The For-ex division of trade services is solely concerned with the management of
Foreign exchange inflow and outflow. The For-ex division of trade service in relation
with NSC and FCD manages the foreign currency traffic of HSBC that originates from
Corporate Banking and trade services.

4.14 Finance Department of HSBC Bangladesh

This is considered as the most powerful department of HSBC. It keeps tracks of each
and every transaction made within HSBC Bangladesh. Manager of FCD who ensures
that all the transactions are made according to rules and regulation of HSBC GROUP
heads it. Violation of such rules can bring serious consequences for the lawbreaker.
FCD is responsible for the preparation of the Annual Operating Plan (AOP), monitoring
treasury risk limits, profit exposure, and maintaining strong liquidity. FCD is the key
member of the Asset Liabilities Management Committee (ALCO), which deals with
how efficiently the banks assets and liabilities are managed. FCD also deals with
money market matters. FCD acts as a custodian of all vouchers. FCD as the name
implies does all the banks monitoring of the banks internal compliance and all local
regulatory requirements.

The functions of FCD are briefly discussed below along with an organogram of the
department:

Manager
FCD

Executive, Executive, Executive, Executive,


FC Treasury Payments Cash Management

Officer, Officer, Officer


Accounts Financial Control Payments

Officer, Officer, Officer, Officer,


Fund Management Administration In-house PCM Out-ward OCM
Figure 10: Finance Department

4.15 Foreign Correspondence (FC)

FC keeps records of all the accounts of HSBC. All the vouchers, notes, advices and
transaction reports of the branches are sent to FC for record keeping purposes. FC also
prepares the financial statements for the banks and decided upon banks assets and
liabilities. It also deals with the returns that are submitted to the Central Bank on
regular interval.

4.16 Treasury

This department works under FCD. Their main job is to take decisions regarding
purchase and sell of foreign currency. The purpose of treasury's operations is to utilize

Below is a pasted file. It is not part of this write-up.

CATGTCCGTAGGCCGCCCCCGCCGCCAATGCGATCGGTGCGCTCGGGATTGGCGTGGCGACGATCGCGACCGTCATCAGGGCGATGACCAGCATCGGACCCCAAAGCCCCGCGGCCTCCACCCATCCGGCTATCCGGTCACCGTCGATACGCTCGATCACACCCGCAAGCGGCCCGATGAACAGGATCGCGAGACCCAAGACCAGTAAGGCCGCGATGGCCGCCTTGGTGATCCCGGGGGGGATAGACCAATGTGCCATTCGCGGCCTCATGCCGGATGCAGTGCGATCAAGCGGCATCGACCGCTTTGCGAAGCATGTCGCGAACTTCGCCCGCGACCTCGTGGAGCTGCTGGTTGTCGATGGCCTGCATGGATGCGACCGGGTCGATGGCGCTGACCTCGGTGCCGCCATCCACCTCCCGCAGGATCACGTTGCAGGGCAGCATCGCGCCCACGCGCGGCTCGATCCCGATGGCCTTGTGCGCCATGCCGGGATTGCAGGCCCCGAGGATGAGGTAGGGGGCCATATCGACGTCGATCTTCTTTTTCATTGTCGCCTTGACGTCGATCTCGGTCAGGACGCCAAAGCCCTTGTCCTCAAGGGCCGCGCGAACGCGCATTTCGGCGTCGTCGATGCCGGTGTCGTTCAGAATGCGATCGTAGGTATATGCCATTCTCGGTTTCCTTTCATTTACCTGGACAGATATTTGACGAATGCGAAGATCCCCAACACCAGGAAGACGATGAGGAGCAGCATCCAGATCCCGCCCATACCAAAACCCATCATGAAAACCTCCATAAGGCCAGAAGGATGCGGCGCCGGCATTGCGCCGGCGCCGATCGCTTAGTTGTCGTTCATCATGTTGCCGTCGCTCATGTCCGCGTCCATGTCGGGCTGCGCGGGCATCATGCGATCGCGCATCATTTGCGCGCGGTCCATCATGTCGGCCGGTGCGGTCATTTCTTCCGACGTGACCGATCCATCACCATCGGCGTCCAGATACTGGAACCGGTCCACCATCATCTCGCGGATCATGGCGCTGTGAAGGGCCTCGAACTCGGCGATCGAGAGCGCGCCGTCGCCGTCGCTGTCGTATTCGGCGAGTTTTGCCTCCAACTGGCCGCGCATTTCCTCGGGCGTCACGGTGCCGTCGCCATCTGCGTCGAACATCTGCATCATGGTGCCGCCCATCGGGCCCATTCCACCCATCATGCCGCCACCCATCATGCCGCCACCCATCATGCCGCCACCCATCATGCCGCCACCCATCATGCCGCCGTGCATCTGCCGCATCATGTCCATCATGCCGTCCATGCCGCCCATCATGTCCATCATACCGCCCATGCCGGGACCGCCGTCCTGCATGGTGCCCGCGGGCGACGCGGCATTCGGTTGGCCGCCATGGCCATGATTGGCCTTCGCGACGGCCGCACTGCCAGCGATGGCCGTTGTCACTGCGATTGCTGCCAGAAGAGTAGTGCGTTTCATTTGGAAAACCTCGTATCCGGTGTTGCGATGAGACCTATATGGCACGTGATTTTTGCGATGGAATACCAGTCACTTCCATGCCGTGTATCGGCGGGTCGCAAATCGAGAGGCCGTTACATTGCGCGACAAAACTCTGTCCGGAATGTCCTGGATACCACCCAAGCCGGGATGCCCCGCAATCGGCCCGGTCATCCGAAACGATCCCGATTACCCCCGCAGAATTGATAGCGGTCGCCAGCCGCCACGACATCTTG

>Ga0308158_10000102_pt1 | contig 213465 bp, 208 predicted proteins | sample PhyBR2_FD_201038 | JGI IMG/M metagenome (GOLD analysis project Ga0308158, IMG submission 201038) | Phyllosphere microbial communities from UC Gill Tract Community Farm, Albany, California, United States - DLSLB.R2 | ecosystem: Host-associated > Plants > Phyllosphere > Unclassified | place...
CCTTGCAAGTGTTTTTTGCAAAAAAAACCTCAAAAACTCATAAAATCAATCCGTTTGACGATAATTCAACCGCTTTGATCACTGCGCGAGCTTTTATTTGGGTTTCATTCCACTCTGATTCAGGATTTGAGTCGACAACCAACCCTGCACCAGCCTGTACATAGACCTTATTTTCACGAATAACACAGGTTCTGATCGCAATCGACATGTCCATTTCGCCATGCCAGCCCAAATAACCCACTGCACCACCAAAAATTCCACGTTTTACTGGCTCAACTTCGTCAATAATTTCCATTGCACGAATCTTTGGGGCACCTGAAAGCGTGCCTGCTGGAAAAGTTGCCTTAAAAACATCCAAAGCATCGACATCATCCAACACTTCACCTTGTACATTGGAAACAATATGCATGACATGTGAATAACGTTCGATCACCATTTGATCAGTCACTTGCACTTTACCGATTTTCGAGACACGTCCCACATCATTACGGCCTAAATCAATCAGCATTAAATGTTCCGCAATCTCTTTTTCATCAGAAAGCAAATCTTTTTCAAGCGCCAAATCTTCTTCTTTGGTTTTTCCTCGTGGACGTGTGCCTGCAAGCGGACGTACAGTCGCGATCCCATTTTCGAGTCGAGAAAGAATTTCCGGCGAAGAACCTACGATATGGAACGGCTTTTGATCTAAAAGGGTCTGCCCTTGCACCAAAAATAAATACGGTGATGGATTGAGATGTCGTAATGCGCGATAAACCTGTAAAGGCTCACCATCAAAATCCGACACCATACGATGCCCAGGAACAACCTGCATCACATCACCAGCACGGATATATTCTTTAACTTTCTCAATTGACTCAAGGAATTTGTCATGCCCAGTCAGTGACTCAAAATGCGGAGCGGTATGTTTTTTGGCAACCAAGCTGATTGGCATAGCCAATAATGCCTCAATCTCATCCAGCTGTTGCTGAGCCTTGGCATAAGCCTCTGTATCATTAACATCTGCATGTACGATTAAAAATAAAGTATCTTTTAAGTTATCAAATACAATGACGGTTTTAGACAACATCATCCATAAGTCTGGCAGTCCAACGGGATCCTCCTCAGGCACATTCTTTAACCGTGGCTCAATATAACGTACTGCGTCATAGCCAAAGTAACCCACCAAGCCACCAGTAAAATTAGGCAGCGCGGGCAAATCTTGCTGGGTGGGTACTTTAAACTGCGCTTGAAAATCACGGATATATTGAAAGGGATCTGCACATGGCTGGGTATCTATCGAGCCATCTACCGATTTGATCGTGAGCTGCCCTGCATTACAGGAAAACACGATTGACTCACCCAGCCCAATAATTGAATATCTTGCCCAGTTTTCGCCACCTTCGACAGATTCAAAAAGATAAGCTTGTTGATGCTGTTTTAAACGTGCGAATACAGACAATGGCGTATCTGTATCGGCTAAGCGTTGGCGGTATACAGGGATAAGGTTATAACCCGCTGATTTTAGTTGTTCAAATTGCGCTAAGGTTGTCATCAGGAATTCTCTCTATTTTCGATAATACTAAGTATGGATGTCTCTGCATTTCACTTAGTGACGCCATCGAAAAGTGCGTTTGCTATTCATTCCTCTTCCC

the funds effectively and arrange funds at a lowest possible rate of interest, through
maintaining effective relationship with other banks and following the Government rules
and foreign exchange regulations

4.17 Payment and Cash Management (PCM)

PCM deals with the inter-bank payment. PCM strategies are designed to ensure
efficiency, profitably, and comprehensive support.

4.18 Services Department of HSBC

This is an integral and vital part of the bank. The services department ensures smooth
operation and functioning within and between all the departments of HSBC. It also
provides continuous support to the core banking activities of HSBC. The Manager of
Services heads this department who formulates and manages various critical issues of
the services function of HSBC. He is followed by a group of executives who are the
heads of various subsidiary divisions that operate within the services department. The
services department is considered as the backbone of all other departments. The various
subsidiary divisions within this department are Administration, IT, Internal Control
(IC), Network Services Center (NSC), and HUB. A structure of the services
department is presented below followed by a briefing of the subsidiary divisions:
Manager
Services

Executive Executive, Executive Executive, Executive